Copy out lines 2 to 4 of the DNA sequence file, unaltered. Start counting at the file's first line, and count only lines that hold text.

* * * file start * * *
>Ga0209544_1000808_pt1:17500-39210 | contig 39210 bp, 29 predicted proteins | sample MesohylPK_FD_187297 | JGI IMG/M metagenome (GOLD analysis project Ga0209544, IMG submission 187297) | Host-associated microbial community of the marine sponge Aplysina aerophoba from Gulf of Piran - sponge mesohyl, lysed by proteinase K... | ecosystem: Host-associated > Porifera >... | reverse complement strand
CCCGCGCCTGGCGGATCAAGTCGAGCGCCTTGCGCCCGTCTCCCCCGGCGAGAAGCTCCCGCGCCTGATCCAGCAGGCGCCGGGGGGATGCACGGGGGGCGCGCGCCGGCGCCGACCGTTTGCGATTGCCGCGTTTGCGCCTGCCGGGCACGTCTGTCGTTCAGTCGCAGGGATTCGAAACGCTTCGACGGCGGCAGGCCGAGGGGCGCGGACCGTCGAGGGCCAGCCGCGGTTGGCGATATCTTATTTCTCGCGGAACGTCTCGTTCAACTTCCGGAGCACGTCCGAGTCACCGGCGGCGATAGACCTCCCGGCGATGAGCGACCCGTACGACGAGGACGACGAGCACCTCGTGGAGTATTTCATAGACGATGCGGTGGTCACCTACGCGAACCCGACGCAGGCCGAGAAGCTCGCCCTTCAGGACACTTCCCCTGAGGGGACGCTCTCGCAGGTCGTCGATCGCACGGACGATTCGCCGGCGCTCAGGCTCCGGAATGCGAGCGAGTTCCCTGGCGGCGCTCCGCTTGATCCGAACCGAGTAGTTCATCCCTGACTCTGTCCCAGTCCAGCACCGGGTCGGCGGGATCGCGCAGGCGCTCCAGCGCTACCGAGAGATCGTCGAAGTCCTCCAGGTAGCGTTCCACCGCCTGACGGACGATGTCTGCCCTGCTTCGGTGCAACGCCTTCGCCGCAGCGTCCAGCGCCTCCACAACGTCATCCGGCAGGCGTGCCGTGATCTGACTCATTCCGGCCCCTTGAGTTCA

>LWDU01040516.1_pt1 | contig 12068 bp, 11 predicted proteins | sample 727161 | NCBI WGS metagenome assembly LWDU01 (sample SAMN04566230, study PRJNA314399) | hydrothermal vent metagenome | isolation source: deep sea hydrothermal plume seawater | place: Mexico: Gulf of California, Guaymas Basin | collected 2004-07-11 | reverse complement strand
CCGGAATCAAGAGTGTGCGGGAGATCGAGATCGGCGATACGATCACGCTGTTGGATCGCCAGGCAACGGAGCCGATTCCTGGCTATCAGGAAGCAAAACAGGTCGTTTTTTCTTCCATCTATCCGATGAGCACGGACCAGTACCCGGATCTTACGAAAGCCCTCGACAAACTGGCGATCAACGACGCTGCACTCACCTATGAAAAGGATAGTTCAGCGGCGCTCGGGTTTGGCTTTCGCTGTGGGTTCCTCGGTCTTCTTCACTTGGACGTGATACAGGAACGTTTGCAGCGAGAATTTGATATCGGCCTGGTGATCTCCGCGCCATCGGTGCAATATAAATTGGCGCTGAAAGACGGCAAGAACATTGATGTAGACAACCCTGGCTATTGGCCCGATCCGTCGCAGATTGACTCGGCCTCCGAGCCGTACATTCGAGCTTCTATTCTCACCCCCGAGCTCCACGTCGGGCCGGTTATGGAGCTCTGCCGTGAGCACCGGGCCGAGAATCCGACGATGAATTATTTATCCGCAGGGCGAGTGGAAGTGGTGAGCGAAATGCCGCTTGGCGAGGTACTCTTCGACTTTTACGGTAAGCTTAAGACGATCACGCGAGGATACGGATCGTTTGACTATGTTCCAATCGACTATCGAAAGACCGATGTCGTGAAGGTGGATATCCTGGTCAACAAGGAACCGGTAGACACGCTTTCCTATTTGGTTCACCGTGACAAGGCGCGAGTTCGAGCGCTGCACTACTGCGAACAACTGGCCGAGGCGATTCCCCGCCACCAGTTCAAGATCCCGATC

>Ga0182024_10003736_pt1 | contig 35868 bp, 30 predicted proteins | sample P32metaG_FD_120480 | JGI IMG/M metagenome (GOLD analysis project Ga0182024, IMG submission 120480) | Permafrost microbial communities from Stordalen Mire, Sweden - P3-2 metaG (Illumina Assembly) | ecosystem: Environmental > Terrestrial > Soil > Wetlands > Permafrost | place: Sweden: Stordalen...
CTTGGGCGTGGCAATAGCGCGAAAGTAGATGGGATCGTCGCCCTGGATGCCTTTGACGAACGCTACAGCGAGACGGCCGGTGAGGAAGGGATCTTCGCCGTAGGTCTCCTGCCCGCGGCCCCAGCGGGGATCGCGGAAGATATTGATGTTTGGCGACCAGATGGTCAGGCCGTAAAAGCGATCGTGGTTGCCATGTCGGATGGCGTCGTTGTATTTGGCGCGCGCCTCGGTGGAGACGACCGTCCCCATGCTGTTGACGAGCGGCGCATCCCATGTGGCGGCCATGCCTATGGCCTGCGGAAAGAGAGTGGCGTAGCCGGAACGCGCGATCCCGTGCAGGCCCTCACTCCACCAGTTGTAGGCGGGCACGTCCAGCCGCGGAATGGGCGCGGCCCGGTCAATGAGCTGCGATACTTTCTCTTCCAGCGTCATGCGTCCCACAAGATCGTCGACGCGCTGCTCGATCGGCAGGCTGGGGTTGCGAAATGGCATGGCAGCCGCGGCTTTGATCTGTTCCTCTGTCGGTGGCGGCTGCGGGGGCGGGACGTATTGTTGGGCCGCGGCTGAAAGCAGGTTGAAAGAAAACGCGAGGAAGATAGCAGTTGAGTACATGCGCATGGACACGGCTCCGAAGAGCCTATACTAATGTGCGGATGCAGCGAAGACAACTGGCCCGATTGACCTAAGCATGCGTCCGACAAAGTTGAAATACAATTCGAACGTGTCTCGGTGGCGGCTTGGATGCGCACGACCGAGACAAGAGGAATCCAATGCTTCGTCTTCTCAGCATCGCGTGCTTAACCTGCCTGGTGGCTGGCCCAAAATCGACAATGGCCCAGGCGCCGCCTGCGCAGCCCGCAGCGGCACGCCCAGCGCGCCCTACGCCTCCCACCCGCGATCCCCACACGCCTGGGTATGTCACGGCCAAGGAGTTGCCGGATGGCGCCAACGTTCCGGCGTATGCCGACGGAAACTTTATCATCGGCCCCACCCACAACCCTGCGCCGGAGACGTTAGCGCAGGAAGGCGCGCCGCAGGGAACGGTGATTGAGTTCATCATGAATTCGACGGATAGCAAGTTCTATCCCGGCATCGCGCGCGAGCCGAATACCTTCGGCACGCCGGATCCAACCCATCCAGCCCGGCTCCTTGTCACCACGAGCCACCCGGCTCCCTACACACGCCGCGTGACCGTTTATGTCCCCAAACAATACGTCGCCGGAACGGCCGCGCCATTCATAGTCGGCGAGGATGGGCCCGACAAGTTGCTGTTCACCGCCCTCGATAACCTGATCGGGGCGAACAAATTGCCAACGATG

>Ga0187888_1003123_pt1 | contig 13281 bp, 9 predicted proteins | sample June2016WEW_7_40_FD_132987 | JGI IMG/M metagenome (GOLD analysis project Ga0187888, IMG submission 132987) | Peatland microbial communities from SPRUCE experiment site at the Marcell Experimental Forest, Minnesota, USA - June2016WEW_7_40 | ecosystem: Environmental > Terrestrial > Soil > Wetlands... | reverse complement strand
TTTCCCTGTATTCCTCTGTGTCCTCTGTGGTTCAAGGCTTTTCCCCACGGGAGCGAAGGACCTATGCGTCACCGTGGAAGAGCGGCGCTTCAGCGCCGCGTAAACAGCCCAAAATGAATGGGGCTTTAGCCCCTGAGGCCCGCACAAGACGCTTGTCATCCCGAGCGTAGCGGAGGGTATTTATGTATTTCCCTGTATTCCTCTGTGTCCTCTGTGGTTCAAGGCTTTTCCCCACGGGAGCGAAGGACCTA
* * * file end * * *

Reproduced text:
CCCGCGCCTGGCGGATCAAGTCGAGCGCCTTGCGCCCGTCTCCCCCGGCGAGAAGCTCCCGCGCCTGATCCAGCAGGCGCCGGGGGGATGCACGGGGGGCGCGCGCCGGCGCCGACCGTTTGCGATTGCCGCGTTTGCGCCTGCCGGGCACGTCTGTCGTTCAGTCGCAGGGATTCGAAACGCTTCGACGGCGGCAGGCCGAGGGGCGCGGACCGTCGAGGGCCAGCCGCGGTTGGCGATATCTTATTTCTCGCGGAACGTCTCGTTCAACTTCCGGAGCACGTCCGAGTCACCGGCGGCGATAGACCTCCCGGCGATGAGCGACCCGTACGACGAGGACGACGAGCACCTCGTGGAGTATTTCATAGACGATGCGGTGGTCACCTACGCGAACCCGACGCAGGCCGAGAAGCTCGCCCTTCAGGACACTTCCCCTGAGGGGACGCTCTCGCAGGTCGTCGATCGCACGGACGATTCGCCGGCGCTCAGGCTCCGGAATGCGAGCGAGTTCCCTGGCGGCGCTCCGCTTGATCCGAACCGAGTAGTTCATCCCTGACTCTGTCCCAGTCCAGCACCGGGTCGGCGGGATCGCGCAGGCGCTCCAGCGCTACCGAGAGATCGTCGAAGTCCTCCAGGTAGCGTTCCACCGCCTGACGGACGATGTCTGCCCTGCTTCGGTGCAACGCCTTCGCCGCAGCGTCCAGCGCCTCCACAACGTCATCCGGCAGGCGTGCCGTGATCTGACTCATTCCGGCCCCTTGAGTTCA

>LWDU01040516.1_pt1 | contig 12068 bp, 11 predicted proteins | sample 727161 | NCBI WGS metagenome assembly LWDU01 (sample SAMN04566230, study PRJNA314399) | hydrothermal vent metagenome | isolation source: deep sea hydrothermal plume seawater | place: Mexico: Gulf of California, Guaymas Basin | collected 2004-07-11 | reverse complement strand
CCGGAATCAAGAGTGTGCGGGAGATCGAGATCGGCGATACGATCACGCTGTTGGATCGCCAGGCAACGGAGCCGATTCCTGGCTATCAGGAAGCAAAACAGGTCGTTTTTTCTTCCATCTATCCGATGAGCACGGACCAGTACCCGGATCTTACGAAAGCCCTCGACAAACTGGCGATCAACGACGCTGCACTCACCTATGAAAAGGATAGTTCAGCGGCGCTCGGGTTTGGCTTTCGCTGTGGGTTCCTCGGTCTTCTTCACTTGGACGTGATACAGGAACGTTTGCAGCGAGAATTTGATATCGGCCTGGTGATCTCCGCGCCATCGGTGCAATATAAATTGGCGCTGAAAGACGGCAAGAACATTGATGTAGACAACCCTGGCTATTGGCCCGATCCGTCGCAGATTGACTCGGCCTCCGAGCCGTACATTCGAGCTTCTATTCTCACCCCCGAGCTCCACGTCGGGCCGGTTATGGAGCTCTGCCGTGAGCACCGGGCCGAGAATCCGACGATGAATTATTTATCCGCAGGGCGAGTGGAAGTGGTGAGCGAAATGCCGCTTGGCGAGGTACTCTTCGACTTTTACGGTAAGCTTAAGACGATCACGCGAGGATACGGATCGTTTGACTATGTTCCAATCGACTATCGAAAGACCGATGTCGTGAAGGTGGATATCCTGGTCAACAAGGAACCGGTAGACACGCTTTCCTATTTGGTTCACCGTGACAAGGCGCGAGTTCGAGCGCTGCACTACTGCGAACAACTGGCCGAGGCGATTCCCCGCCACCAGTTCAAGATCCCGATC